1. Dig a hole with sloping sides three to four times wider than the container, but only as deep as the tree’s root ball.
  2. Slide the tree out of the container, keeping the soil around the roots intact. If the roots appear to circle the root ball, use a sharp knife to cut an x across the bottom of the root ball and four vertical slices along the sides.
  3. Set the tree in the hole so that the base of the trunk is slightly above ground level.
  4. Backfill the hole with soil, eliminating any air pockets, until the soil is just below the root collar.
  5. Water the soil thoroughly and spread two to four inches of mulch in a three-foot-diameter area around the tree, but not touching the trunk.
More Advice

How to Plant a Tree

To give your new tree a good chance for success, follow these simple instructions on planting a tree.

To plant a balled and burlapped tree:

  1. If possible, rototill an area five times the diameter of the root ball.
  2. Measure the depth of the root ball and dig a hole to that depth so the root collar will be at ground level when the tree is planted.
  3. Handle the tree by the root ball and set it in the middle of the hole, making sure the root collar is at or above ground level.
  4. Cut away the wire basket and remove any rope, twine, nails or staples; natural burlap fabric can remain in place, but any plastic or vinyl covering should be removed completely.
  5. Pack the soil around the root ball, eliminating any air pockets, until the soil is just below the root collar.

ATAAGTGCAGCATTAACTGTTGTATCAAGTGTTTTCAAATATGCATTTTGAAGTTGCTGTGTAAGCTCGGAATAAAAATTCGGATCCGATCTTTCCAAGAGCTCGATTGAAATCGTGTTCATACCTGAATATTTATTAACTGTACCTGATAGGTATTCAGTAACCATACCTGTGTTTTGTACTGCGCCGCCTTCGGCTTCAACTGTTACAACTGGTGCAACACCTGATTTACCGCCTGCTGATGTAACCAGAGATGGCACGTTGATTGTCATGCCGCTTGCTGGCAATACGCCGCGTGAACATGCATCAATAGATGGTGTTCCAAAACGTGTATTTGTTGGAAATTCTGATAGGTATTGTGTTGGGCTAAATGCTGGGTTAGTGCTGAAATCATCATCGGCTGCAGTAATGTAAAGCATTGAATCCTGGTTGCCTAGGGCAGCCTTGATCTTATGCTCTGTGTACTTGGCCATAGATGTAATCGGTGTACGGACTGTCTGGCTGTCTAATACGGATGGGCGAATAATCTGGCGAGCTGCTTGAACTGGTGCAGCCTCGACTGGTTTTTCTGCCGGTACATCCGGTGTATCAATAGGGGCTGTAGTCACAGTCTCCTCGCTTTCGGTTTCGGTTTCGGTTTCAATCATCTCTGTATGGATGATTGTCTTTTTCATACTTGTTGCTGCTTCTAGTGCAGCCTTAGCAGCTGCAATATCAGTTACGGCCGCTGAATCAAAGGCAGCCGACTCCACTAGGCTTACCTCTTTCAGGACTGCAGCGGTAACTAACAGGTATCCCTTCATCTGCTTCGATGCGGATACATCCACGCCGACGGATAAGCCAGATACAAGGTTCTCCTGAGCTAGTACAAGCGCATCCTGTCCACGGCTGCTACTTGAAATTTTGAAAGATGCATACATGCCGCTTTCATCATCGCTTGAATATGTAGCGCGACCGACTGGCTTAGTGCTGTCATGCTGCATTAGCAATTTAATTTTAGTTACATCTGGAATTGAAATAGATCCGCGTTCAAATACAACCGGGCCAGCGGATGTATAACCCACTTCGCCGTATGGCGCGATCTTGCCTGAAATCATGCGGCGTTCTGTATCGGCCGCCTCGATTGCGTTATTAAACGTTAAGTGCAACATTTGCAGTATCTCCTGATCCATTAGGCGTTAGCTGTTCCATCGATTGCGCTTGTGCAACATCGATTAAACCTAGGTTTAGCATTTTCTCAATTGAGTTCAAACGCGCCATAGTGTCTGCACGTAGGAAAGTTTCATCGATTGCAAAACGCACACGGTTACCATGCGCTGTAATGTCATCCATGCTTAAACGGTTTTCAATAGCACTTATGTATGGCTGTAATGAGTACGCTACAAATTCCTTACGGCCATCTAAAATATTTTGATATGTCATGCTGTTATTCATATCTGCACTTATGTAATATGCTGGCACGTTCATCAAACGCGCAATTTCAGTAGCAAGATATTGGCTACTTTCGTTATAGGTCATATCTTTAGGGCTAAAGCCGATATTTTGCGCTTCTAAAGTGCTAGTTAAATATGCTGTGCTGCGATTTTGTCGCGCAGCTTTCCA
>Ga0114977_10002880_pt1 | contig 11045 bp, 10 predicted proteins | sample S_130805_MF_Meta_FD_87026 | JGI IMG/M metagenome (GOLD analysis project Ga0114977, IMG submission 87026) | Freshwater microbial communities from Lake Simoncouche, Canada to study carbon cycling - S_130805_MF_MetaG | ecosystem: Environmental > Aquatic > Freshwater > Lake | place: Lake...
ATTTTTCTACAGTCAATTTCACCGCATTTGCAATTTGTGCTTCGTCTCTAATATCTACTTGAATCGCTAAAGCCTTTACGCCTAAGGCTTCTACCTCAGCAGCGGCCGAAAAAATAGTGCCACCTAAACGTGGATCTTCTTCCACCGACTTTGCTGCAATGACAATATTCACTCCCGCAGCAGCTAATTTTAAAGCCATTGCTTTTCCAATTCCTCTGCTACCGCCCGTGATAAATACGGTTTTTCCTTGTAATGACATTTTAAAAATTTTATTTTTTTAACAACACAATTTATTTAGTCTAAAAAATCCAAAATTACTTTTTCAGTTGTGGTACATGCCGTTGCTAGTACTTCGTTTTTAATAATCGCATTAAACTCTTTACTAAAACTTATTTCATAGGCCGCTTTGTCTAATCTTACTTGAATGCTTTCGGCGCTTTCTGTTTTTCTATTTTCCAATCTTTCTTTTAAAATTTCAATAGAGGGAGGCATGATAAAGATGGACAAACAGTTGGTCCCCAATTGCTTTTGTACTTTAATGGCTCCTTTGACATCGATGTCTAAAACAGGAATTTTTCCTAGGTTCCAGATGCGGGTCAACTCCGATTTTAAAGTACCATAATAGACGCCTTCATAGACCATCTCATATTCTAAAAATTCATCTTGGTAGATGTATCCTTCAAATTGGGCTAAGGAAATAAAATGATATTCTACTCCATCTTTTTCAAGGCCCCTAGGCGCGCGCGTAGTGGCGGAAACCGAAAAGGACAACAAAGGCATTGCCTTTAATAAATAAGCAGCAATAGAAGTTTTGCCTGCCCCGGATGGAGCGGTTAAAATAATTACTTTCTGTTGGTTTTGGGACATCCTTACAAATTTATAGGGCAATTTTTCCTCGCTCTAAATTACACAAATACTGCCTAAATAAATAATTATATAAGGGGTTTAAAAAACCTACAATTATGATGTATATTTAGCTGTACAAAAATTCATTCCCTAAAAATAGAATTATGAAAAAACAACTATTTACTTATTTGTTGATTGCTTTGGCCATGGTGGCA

6. Water the soil thoroughly, then spread two to four inches of mulch, keeping the material four inches away from the trunk.

Keep the soil around newly planted trees moist. When the weather is dry, water slowly at the tree’s drip line every seven to 10 days during the first year.

Care of Tulip Tree

Aphids and scale are two insects that can infest Liriodendron tulipifera. Both secrete honeydew, which drips onto lower leaves and anything else under the tree and provides a place for black sooty mold to grow. They don’t cause permanent damage, but the honeydew and sooty mold can be a nuisance.

Verticillium wilt can cause wilting and death of leaves and branches. Prune out infected branches that show dieback from cankers that may also affect growth. A regular maintenance program can keep trees healthy.

Tulip tree grows quickly, but the wood is somewhat weak and susceptible to breakage from ice and snow or in high winds.

Tulip Tree Varieties

‘Emerald City’: Has glossy green leaves and grows 55 to 60 feet tall, 25 feet wide.

‘Little Volunteer’: Grows only 30 to 40 feet tall and has smaller leaves than other varieties.

‘Fastigiatum’ (or ‘Arnold’): Upright branching tree grows 50 to 60 feet tall at maturity, 15 to 20 feet wide.

Fun Facts About Tulip Tree

  • Three states in the US — Indiana, Kentucky and Tennessee — have chosen Liriodendron tulipifera as their official state tree.
  • According to the Arbor Day Foundation, tulip trees were once favored for use as railroad ties and fence posts.
  • Daniel Boone used the wood of Liriodendron tulipifera for his 60-foot dugout canoe.
  • Tulip trees were among the many tree varieties that George Washington arranged to have planted at Mount Vernon in the late 18th century; those trees are now 140 feet tall.